Monday, October 24, 2016

Twenty-Third after Pentecost

Proper 25C-1  Luke 18: 9-13

It was a great pleasure on Sunday, October 23, 2016, to welcome the Men and Boys of the Choir of Hereford Cathedral, U.K., to sing a choral service of the Holy Communion at our regular 11 a.m. service and then to return in the afternoon to sing a service of Choral Evensong.

I invited the Canon Precentor of Hereford Cathedral, the Rev. Canon Andrew Piper, to preach at the 11 a.m. service.  His text, in reference to Proper 25C-1, was Luke 18: 9-13, the Pharisee and the Publican.

Wednesday, October 19, 2016

Twenty-Second after Pentecost

Year C, Proper 24, Track 1
The Rev. Daniel J. Isadore

So two weeks ago we took a look at the Kingdom of God through the lens of David Foster Wallace’s address, “This is Water”…

If you’ll remember, what water was to the two young fish in Wallace’s story, the Kingdom of God is to us…
- Like the water to the fish, God’s Kingdom is one of those realities that is so “obvious, ever-present, and important” that we often don’t realize that we’re in it all of the time…(pause)

I also mentioned what, exactly, was meant by God’s Kingdom…(slight pause)
- …that the foundations of the universe are not mechanical nor chaotic, but personal…
o …that Jesus called this personal reality at the core of our existence “God,”…
o …that this God was love…
o …and that Jesus was, somehow, someway, “one” with this God. (p)
- Furthermore, the “Kingdom” of this God is…
o …the sphere of existence where what God wants done is done…(p)
- …and we have been invited to participate with God as He works to heal and transform everything…(p)
o I hope to spend future sermons sermons more fully explaining these realities…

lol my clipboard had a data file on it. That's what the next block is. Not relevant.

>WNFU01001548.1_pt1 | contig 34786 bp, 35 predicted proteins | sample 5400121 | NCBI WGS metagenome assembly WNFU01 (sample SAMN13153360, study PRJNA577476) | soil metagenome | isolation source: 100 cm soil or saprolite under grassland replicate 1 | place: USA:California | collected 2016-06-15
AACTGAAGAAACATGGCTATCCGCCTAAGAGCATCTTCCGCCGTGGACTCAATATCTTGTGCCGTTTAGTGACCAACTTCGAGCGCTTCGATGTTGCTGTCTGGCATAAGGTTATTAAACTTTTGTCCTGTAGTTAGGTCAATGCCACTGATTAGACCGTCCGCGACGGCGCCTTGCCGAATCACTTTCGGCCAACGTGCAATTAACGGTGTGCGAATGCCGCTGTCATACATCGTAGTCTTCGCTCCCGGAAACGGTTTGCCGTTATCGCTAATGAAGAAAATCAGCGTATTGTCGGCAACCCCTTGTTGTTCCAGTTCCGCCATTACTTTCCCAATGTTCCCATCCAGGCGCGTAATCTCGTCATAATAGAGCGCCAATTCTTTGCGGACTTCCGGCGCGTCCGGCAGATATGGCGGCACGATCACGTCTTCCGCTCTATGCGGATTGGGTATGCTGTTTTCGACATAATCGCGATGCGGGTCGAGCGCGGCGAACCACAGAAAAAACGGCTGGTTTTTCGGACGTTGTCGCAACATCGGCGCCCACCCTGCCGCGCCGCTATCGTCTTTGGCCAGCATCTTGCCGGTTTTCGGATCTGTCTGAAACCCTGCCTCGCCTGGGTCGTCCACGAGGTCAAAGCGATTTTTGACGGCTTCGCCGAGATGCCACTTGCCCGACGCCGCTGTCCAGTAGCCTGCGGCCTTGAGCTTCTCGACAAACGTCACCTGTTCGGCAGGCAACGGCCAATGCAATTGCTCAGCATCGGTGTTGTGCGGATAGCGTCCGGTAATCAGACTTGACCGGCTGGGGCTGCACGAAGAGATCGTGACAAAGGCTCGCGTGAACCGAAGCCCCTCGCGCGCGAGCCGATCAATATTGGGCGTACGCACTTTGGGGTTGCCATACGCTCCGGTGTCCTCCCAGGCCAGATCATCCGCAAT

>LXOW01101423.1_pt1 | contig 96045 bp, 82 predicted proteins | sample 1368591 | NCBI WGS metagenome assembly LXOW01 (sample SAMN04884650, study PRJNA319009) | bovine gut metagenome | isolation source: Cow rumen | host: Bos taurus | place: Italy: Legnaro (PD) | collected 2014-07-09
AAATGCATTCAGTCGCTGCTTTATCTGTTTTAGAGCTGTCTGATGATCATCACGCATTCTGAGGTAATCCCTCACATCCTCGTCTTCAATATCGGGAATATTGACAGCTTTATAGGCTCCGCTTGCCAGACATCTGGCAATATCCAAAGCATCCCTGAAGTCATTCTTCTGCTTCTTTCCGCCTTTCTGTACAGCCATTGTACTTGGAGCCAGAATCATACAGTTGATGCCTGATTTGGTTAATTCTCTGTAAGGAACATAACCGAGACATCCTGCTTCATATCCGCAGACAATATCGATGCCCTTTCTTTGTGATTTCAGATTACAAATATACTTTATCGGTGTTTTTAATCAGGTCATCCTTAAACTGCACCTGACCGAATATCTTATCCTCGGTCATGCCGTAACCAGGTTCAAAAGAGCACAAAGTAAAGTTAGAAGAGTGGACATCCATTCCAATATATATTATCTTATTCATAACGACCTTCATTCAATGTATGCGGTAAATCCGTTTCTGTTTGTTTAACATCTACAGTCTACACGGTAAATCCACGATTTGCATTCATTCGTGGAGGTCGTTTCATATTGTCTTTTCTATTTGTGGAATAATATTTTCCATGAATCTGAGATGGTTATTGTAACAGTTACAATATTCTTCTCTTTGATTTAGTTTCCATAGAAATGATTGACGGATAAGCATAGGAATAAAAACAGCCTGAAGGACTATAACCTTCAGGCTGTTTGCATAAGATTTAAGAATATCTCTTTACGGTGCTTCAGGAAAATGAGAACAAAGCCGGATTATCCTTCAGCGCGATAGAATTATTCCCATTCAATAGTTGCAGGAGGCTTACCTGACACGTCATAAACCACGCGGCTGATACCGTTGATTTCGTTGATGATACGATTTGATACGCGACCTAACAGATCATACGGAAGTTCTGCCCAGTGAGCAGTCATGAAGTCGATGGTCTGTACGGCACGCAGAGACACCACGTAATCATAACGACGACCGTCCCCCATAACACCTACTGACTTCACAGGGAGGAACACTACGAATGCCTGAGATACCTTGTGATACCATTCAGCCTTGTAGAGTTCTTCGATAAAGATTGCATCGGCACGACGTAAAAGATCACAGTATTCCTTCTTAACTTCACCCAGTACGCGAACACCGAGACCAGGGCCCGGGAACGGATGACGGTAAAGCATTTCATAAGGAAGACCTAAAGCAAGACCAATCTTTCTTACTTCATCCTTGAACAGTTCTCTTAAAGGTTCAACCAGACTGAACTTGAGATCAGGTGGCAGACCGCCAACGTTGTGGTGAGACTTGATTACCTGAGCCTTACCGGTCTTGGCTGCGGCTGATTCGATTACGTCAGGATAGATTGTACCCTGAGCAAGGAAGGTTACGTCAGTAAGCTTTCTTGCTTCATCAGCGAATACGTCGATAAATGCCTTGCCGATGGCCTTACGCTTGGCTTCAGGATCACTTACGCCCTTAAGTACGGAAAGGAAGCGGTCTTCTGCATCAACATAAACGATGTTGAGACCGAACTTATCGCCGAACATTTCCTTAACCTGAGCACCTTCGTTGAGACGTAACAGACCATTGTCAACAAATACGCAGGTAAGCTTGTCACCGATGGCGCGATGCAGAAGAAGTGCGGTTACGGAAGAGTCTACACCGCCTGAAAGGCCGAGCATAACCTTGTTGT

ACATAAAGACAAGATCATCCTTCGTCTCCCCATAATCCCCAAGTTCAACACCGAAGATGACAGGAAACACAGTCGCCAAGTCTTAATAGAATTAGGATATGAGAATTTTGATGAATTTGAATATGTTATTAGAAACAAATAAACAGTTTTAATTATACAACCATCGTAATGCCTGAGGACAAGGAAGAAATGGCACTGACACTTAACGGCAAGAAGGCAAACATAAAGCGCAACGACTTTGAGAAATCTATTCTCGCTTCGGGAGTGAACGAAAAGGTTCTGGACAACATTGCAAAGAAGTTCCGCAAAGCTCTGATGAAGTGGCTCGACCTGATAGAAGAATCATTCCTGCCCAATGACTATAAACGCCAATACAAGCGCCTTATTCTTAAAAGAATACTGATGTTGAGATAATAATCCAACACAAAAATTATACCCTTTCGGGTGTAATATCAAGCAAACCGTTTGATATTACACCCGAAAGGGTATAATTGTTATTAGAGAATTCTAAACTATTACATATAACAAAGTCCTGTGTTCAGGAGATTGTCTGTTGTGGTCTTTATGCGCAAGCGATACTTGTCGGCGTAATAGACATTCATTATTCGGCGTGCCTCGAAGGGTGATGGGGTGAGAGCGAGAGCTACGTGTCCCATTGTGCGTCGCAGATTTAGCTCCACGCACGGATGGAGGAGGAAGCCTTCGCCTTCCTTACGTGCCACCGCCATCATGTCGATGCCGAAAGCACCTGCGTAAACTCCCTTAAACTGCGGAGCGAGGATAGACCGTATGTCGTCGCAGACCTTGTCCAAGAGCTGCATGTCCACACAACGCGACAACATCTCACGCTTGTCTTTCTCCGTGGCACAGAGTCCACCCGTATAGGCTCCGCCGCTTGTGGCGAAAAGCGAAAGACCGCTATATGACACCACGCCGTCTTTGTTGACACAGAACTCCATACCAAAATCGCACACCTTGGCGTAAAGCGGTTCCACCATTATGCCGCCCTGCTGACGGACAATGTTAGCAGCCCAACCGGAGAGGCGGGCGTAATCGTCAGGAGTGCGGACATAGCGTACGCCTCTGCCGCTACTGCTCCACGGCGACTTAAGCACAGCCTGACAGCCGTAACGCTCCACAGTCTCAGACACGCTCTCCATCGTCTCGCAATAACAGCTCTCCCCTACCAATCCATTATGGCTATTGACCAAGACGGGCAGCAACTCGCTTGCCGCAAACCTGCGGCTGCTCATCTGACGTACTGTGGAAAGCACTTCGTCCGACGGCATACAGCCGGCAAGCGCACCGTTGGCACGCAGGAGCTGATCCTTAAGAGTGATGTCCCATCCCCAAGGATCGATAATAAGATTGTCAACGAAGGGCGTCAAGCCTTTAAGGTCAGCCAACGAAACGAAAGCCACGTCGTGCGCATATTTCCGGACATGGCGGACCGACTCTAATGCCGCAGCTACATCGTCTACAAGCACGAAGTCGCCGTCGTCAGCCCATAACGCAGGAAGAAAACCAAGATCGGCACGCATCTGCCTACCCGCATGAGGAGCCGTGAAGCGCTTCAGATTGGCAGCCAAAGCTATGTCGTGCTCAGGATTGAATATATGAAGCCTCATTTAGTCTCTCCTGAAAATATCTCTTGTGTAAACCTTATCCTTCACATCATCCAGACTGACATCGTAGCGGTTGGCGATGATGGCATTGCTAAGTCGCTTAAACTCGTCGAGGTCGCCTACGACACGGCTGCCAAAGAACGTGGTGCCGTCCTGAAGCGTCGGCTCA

But this morning I want to address an email I received in response to that sermon from two weeks ago…
- It was from a theologian (someone who thinks and talks about God), a resident theologian, I might add, who gave me permission to share his thoughts…(slight pause)
- Dr. George Knight wrote this to me: "As a citizen of the Kingdom of God (as one who is “in the water” so to speak), are we just floating along, enjoying ourselves, or are we using the gifts given to us by the Holy Spirit to advance the Kingdom, inviting others to dive in, to swim, and make a splash? (p)
- “In all of Jesus’ instructions (and commands) to us He uses active verbs; go, preach, teach, feed, etc. Nowhere does it say, sit back, relax, float…” (p)
- “I don’t know why I feel this sense of urgency about being proactive…it may be personal since I am old and feel time is fleeting and there are so many who don’t know Jesus.  Oh, people know about Jesus, but for so many there is no personal, life-giving connection.  How do we motivate people to take an active role, to become empowered and enabled, and then go out to share the Good News? My constant struggle!" (p)
How indeed? (p)
- What a thought provoking question: What motivates people to "swim around and make a splash" in and for the Kingdom? (p)